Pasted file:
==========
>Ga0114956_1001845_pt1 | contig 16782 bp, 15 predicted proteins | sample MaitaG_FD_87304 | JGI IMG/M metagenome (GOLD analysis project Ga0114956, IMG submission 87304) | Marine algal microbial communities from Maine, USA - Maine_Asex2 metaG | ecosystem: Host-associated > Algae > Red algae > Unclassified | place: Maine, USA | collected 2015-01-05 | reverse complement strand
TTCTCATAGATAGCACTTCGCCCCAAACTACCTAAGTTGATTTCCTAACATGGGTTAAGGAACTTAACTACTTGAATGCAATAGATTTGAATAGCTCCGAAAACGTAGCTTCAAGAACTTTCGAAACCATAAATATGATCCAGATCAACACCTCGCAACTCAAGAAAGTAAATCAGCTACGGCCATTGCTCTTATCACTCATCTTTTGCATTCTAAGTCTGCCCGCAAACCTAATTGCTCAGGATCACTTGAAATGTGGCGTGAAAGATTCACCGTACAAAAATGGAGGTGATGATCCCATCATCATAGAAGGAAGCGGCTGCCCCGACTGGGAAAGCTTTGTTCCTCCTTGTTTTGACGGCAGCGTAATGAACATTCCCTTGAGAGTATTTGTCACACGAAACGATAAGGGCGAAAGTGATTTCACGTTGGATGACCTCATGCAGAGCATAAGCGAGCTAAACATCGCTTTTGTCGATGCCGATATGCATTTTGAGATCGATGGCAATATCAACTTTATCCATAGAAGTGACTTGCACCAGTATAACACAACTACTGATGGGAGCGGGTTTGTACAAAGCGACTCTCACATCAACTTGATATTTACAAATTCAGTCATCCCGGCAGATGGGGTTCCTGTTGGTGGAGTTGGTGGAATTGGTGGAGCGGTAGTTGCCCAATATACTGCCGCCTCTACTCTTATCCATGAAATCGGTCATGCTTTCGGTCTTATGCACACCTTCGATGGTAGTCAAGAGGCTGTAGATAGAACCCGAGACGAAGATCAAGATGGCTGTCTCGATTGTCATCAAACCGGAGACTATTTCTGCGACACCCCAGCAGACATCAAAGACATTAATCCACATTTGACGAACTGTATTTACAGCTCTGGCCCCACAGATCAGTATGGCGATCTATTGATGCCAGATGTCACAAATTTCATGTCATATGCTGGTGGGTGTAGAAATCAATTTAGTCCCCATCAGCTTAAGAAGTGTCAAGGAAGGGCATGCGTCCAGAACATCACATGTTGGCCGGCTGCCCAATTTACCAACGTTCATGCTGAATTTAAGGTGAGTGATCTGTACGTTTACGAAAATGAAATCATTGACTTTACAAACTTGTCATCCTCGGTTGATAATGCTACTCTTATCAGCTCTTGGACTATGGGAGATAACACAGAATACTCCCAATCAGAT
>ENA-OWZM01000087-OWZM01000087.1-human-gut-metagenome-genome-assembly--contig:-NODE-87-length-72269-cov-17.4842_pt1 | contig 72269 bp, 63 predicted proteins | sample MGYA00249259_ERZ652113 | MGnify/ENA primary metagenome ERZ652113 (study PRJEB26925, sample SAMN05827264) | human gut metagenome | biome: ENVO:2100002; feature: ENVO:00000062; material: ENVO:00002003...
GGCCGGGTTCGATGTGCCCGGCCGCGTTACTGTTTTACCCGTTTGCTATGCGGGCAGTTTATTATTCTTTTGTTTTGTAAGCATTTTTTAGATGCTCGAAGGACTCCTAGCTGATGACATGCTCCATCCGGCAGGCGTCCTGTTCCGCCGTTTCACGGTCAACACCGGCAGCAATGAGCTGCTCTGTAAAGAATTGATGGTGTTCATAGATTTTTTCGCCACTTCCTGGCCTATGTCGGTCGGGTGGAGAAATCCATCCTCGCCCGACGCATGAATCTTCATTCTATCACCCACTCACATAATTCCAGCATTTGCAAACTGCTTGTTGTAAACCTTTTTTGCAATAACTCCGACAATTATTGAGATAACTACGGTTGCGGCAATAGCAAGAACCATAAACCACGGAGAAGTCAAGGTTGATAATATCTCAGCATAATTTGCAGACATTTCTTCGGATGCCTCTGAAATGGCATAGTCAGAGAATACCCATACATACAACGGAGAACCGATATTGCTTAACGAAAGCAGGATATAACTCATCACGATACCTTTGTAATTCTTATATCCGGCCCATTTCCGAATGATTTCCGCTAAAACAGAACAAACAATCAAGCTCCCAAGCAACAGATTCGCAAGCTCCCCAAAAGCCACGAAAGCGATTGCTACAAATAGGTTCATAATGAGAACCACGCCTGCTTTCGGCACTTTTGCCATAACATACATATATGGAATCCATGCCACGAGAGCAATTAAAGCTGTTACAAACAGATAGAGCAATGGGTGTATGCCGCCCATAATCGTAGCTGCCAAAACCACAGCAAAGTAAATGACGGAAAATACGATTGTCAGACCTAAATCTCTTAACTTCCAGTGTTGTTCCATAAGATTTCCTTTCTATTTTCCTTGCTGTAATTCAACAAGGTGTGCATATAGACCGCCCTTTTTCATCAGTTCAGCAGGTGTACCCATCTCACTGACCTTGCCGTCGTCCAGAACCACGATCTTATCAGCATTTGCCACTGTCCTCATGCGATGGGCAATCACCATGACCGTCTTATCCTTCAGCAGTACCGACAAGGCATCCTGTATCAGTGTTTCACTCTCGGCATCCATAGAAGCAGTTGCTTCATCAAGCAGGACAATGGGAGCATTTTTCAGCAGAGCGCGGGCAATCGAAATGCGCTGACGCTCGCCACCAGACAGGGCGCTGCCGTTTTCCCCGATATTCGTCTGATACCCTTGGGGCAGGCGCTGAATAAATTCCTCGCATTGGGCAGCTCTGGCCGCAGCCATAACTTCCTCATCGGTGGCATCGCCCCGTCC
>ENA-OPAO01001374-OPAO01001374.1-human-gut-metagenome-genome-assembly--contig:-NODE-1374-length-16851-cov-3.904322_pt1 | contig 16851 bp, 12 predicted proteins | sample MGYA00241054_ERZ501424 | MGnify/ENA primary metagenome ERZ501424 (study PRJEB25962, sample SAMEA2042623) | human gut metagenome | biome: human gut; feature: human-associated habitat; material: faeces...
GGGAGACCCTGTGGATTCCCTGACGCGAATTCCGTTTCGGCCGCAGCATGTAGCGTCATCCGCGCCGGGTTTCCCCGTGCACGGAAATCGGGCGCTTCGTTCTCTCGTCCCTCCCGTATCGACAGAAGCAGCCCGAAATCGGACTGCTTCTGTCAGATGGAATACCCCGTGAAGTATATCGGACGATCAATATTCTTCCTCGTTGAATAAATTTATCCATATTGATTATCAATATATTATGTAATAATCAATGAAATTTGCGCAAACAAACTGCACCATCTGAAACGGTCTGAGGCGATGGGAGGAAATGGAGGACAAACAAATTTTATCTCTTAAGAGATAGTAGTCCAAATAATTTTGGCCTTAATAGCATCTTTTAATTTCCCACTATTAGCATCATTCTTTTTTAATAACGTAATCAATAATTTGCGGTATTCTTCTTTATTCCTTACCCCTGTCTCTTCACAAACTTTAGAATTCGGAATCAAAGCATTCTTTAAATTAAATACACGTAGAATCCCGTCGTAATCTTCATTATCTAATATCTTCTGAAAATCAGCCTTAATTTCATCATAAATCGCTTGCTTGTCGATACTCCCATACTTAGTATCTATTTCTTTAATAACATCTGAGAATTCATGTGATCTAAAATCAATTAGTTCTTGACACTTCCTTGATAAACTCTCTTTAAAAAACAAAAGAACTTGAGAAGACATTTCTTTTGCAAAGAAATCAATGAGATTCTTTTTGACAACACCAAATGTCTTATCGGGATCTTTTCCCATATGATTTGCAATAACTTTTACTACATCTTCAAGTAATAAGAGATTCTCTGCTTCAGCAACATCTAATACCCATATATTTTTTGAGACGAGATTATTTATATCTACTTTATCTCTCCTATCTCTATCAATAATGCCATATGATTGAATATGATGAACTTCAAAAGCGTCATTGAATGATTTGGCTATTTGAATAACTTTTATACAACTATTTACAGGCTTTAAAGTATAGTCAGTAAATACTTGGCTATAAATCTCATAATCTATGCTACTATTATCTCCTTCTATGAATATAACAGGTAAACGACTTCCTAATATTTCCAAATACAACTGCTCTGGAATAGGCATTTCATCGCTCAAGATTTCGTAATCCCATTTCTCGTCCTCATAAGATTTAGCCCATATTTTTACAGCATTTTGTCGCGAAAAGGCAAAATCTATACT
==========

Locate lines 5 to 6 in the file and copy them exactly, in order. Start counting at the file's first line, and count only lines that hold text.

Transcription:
>ENA-OPAO01001374-OPAO01001374.1-human-gut-metagenome-genome-assembly--contig:-NODE-1374-length-16851-cov-3.904322_pt1 | contig 16851 bp, 12 predicted proteins | sample MGYA00241054_ERZ501424 | MGnify/ENA primary metagenome ERZ501424 (study PRJEB25962, sample SAMEA2042623) | human gut metagenome | biome: human gut; feature: human-associated habitat; material: faeces...
GGGAGACCCTGTGGATTCCCTGACGCGAATTCCGTTTCGGCCGCAGCATGTAGCGTCATCCGCGCCGGGTTTCCCCGTGCACGGAAATCGGGCGCTTCGTTCTCTCGTCCCTCCCGTATCGACAGAAGCAGCCCGAAATCGGACTGCTTCTGTCAGATGGAATACCCCGTGAAGTATATCGGACGATCAATATTCTTCCTCGTTGAATAAATTTATCCATATTGATTATCAATATATTATGTAATAATCAATGAAATTTGCGCAAACAAACTGCACCATCTGAAACGGTCTGAGGCGATGGGAGGAAATGGAGGACAAACAAATTTTATCTCTTAAGAGATAGTAGTCCAAATAATTTTGGCCTTAATAGCATCTTTTAATTTCCCACTATTAGCATCATTCTTTTTTAATAACGTAATCAATAATTTGCGGTATTCTTCTTTATTCCTTACCCCTGTCTCTTCACAAACTTTAGAATTCGGAATCAAAGCATTCTTTAAATTAAATACACGTAGAATCCCGTCGTAATCTTCATTATCTAATATCTTCTGAAAATCAGCCTTAATTTCATCATAAATCGCTTGCTTGTCGATACTCCCATACTTAGTATCTATTTCTTTAATAACATCTGAGAATTCATGTGATCTAAAATCAATTAGTTCTTGACACTTCCTTGATAAACTCTCTTTAAAAAACAAAAGAACTTGAGAAGACATTTCTTTTGCAAAGAAATCAATGAGATTCTTTTTGACAACACCAAATGTCTTATCGGGATCTTTTCCCATATGATTTGCAATAACTTTTACTACATCTTCAAGTAATAAGAGATTCTCTGCTTCAGCAACATCTAATACCCATATATTTTTTGAGACGAGATTATTTATATCTACTTTATCTCTCCTATCTCTATCAATAATGCCATATGATTGAATATGATGAACTTCAAAAGCGTCATTGAATGATTTGGCTATTTGAATAACTTTTATACAACTATTTACAGGCTTTAAAGTATAGTCAGTAAATACTTGGCTATAAATCTCATAATCTATGCTACTATTATCTCCTTCTATGAATATAACAGGTAAACGACTTCCTAATATTTCCAAATACAACTGCTCTGGAATAGGCATTTCATCGCTCAAGATTTCGTAATCCCATTTCTCGTCCTCATAAGATTTAGCCCATATTTTTACAGCATTTTGTCGCGAAAAGGCAAAATCTATACT